In this tutorial, I will show you how to use the PWM in STM32F103C8T6 MCU based STM32 Blue Pill Board. Using Pulse Width Modulation (PWM) in STM32 MCU, we will be controlling the speed of a small 5V DC Fan. You can also control the brightness of an LED using PWM technique.
We have seen many PWM related projects here. We know that all microcontrollers work on digital domain and accessing or producing analog signal is not directly possible. PWM, which is short for Pulse Width Modulation, is a technique to produce analog signal using digital means.
This is done by making a digital Output pin HIGH and LOW at a certain frequency to produce a square wave. But this pure square wave is of no use. In order to make use of the digital controls, we can vary the HIGH time and LOW time of the square ware wave with in the fixed time period.
By varying the width of the ON and OFF period of the square wave, we can simulate voltages between full OFF (0 V) and full ON (5 V or 3.3 V). The duration of the ON time of the pulse is called the Width of the Pulse or simply Pulse Width. Since we are changing or “Modulating” this width, the technique is called as Pulse Width Modulation.
The ratio of the ON time to the total Time Period of a single Pulse is known as the Duty Cycle of the PWM Signal.
Duty Cycle = ON Time / (ON Time + OFF Time)
For a 50% duty cycle signal, both the ON time and the OFF time are equal. Hence, the output is a perfect square wave with an average voltage level of 2.5 V (if VDD is 5V). If we increase the duty cycle to 100%, then ON duration is maximum (i.e. the ON pulse occupies the whole length of the pulse). As a result, full 5V is produced by the signal.
By controlling the duty cycle, we can generate a precise voltage levels at the output of the PWM signal, which then can be used to control the speed of a Motor or adjust the brightness of an LED over fix the position of a Servo Motor, and many other things.
PWM in STM32F103C8T6
If you remember the “Getting Started with STM32F103C8T6” tutorial, I have pointed out that the STM32 Blue Pill board has 15 Pins capable of generating PWM Signals. The resolution of the PWM in STM32F103C8T6 is of 16-bit i.e. the maximum counter value is 216, which is equal to 65535.
So, if the counter value is set to 65535, we can achieve 100% duty cycle. If an LED and a DC Fan are connected, then the brightness of the LED is maximum, so is the speed of the fan.
For 50% duty cycle, the counter value must be set to 32767. This will result in half the maximum brightness and half the maximum speed.
The following image shows the PWM Signal for various Duty Cycles and corresponding values of the counter that must be written in the analogWrite function of Arduino.
In this simple demonstration of PWM in STM32F103C8T6 MCU, I will be controlling the speed of a simple DC Fan and also the brightness of an LED. So, the complete list of the components required for this project are mentioned below.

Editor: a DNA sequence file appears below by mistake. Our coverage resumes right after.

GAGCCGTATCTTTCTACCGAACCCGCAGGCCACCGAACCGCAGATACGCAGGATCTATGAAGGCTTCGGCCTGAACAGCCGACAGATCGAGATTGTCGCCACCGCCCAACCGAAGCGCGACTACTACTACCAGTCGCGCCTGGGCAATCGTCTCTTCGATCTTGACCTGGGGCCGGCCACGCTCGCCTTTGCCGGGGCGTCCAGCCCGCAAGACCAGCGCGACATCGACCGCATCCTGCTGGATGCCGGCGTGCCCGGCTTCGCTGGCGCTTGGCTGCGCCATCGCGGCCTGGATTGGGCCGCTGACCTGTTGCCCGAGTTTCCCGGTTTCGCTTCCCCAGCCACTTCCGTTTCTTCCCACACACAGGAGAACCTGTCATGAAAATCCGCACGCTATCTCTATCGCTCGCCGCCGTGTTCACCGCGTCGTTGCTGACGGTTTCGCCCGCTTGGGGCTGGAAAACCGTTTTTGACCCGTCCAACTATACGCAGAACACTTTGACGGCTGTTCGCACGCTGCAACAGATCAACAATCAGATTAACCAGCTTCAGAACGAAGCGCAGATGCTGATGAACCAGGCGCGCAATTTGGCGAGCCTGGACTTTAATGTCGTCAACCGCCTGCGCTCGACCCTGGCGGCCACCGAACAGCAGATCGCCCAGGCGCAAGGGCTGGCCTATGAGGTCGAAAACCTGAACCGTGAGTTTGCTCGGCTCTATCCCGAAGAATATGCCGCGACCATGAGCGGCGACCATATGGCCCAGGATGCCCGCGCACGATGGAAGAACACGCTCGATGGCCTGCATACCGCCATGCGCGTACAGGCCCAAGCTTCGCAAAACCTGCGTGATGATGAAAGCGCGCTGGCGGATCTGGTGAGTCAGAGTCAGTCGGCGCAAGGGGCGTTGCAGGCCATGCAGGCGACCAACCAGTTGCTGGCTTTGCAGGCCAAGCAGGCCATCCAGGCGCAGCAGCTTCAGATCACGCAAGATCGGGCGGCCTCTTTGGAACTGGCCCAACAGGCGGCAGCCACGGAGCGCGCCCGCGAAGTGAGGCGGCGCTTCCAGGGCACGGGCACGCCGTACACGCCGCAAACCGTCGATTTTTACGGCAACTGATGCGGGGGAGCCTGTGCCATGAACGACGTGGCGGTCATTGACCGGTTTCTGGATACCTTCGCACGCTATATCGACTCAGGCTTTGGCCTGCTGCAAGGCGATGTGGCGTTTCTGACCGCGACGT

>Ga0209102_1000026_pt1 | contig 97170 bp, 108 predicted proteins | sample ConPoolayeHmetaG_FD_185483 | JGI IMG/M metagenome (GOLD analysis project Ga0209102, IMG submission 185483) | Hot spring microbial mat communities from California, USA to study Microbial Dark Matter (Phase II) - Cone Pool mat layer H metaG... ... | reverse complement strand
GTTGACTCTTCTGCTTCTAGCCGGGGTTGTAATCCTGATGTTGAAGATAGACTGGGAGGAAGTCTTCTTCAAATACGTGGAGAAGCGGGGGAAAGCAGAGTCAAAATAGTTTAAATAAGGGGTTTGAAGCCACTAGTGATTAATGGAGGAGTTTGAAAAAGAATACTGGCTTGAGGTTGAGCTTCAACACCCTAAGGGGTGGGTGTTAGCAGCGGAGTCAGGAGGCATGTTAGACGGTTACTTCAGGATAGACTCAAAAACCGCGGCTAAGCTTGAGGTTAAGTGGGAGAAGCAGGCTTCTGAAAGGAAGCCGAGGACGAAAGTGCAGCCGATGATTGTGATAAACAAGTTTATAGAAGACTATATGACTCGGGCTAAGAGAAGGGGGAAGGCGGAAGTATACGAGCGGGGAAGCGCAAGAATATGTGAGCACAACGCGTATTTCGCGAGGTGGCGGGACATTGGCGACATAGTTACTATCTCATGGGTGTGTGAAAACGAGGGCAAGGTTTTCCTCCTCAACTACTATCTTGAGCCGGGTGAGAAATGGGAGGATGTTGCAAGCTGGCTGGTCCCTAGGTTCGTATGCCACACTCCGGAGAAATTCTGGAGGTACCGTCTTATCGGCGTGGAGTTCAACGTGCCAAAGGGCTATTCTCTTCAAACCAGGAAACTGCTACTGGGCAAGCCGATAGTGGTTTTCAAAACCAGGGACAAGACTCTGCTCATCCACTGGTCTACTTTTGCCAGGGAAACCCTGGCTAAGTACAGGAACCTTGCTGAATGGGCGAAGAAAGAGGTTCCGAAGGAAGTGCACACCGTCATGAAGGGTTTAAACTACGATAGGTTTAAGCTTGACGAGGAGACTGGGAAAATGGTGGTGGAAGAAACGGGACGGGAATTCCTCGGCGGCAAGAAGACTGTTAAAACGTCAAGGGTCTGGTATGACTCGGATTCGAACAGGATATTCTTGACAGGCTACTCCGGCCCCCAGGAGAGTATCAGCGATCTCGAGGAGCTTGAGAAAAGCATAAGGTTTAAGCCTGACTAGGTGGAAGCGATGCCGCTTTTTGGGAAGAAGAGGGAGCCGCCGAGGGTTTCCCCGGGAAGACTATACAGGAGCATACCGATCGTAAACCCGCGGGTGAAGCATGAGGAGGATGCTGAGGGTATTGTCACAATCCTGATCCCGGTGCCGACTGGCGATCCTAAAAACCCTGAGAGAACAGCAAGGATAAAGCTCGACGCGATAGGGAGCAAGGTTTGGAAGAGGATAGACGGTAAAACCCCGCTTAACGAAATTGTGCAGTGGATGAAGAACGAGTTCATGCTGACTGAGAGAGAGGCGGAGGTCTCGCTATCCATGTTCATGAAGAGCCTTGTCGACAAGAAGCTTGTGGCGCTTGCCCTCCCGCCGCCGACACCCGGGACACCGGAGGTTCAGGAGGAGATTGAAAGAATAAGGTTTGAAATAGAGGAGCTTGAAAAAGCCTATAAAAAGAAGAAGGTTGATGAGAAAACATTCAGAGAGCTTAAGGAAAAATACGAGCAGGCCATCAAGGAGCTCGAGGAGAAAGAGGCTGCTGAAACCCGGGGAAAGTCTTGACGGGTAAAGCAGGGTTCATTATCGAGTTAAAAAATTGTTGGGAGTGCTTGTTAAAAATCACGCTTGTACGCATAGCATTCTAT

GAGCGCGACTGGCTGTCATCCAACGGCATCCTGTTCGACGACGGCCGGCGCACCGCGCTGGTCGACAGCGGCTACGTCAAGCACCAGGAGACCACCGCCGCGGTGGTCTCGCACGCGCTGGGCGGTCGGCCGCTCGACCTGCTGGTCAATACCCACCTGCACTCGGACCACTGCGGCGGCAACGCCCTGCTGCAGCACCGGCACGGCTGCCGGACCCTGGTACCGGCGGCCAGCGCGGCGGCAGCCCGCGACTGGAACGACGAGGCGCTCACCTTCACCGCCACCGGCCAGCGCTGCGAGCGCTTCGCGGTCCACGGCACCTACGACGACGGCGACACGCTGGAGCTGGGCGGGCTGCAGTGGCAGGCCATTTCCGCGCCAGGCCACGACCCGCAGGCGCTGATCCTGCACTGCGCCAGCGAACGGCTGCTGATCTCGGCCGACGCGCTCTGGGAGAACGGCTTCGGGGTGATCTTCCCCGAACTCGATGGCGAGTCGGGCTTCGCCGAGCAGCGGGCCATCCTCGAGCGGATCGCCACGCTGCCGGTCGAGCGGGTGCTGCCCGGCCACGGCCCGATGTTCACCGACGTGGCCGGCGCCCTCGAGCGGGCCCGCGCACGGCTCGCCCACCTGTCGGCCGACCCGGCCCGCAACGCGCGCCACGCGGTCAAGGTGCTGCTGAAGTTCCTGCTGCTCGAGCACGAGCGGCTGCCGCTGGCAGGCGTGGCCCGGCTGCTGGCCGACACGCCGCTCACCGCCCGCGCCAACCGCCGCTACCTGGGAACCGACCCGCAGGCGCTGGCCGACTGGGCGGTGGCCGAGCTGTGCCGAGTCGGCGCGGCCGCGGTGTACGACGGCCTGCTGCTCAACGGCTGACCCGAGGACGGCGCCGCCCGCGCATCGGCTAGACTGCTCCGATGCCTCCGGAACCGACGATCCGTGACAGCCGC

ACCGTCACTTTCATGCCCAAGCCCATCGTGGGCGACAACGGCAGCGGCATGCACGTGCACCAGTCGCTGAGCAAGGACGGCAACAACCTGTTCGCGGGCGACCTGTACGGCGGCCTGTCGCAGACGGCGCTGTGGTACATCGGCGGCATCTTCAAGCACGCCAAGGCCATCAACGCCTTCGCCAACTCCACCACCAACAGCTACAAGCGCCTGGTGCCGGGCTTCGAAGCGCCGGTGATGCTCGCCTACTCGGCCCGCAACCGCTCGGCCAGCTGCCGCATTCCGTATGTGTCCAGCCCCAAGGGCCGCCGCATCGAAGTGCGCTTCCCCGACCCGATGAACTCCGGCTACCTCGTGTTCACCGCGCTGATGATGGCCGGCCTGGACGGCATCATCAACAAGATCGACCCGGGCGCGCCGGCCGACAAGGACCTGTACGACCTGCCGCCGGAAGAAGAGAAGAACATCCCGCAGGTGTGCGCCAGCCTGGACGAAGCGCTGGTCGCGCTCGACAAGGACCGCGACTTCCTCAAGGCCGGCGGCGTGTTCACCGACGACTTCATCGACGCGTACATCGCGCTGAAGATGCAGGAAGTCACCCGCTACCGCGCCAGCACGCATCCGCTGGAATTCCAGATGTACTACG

- STM32F103C8T6 MCU based STM32 Blue Pill
- 5V DC Motor
- 10KΩ Potentiometer
- 220Ω Resistor
- Connecting wires
- USB to UART Converter (if programming through UART)
- 16×2 LCD Display (Optional)
- 10KΩ Potentiometer (Optional)
The following image shows the circuit diagram of the project.
Since, we need to control the speed of a DC Motor, which is a high current device, we should not connect the Motor directly to the STM32 MCU but rather, through a Motor Driver. You can use dedicated Motor Driver IC like L293D or L298N but we can work with ULN2003 IC, which is a Darlington Array IC.
The limitation of driving a Motor using ULN2003 IC is that you cannot reverse the direction of rotation of the Motor. Pins 1 through 7 are Inputs (IN1 through IN7) while Pins 10 through 16 are Outputs (OUT7 through OUT1).
Since we are controlling only a single motor, the negative terminal of the motor is connected to the OUT1 Pin while the IN1 Pin is connected to a PWM Pin PA8. The positive end of the motor is connected to an external 5V power supply.
Coming to the LED, the anode of the LED is connected to another PWM Pin PA9 while the cathode is connected to GND through a Series 220Ω resistor.
To vary the input analog voltage, which in turn is converted to PWM Signal, a 10KΩ POT is connected to the ADC Pin PA0. The other two terminals of the POT are connected to 3.3V and GND.
You can use a 16×2 LCD Display to display the values of the ADC and Duty Cycle Value. I have not implemented this but if have followed my Interfacing 16×2 LCD with STM32F103C8T6 tutorial, then you can easily implement this.
Programming STM32 Blue Pill for PWM
First, the pins PA0, PA8 and PA9 are assigned to POT, Motor PWM and LED PWM respectively. Initialize the pins as INPUTS and OUTPUTS based on their function i.e. POT pin is INPUT while both the Motor Pin and the LED Pin are OUTPUTS.
Now, read the value of the Potentiometer using the ADC function analogRead. Store this value in a variable. Now using another variable, map the range of ADC i.e. 0 to 4095 to PWM Duty Cycle Range i.e. 0 to 65535. This will ensure that we get full range of voltages on the PWM Signals.
Using analogWrite function, generate the PWM Signals with the mapped value as the duty cycle value to both the LED and the Motor.
const int potPIN = PA0;
const int ledPIN = PA9;
const int motorPIN = PA8;
int adcValue = analogRead(potPIN);
int dutyCycle = map(adcValue, 0, 4095, 0, 65535);
A simple demonstration on how to use Pulse Width Modulation or PWM in STM32F103C8T6 MCU based STM32 Blue Pill Board.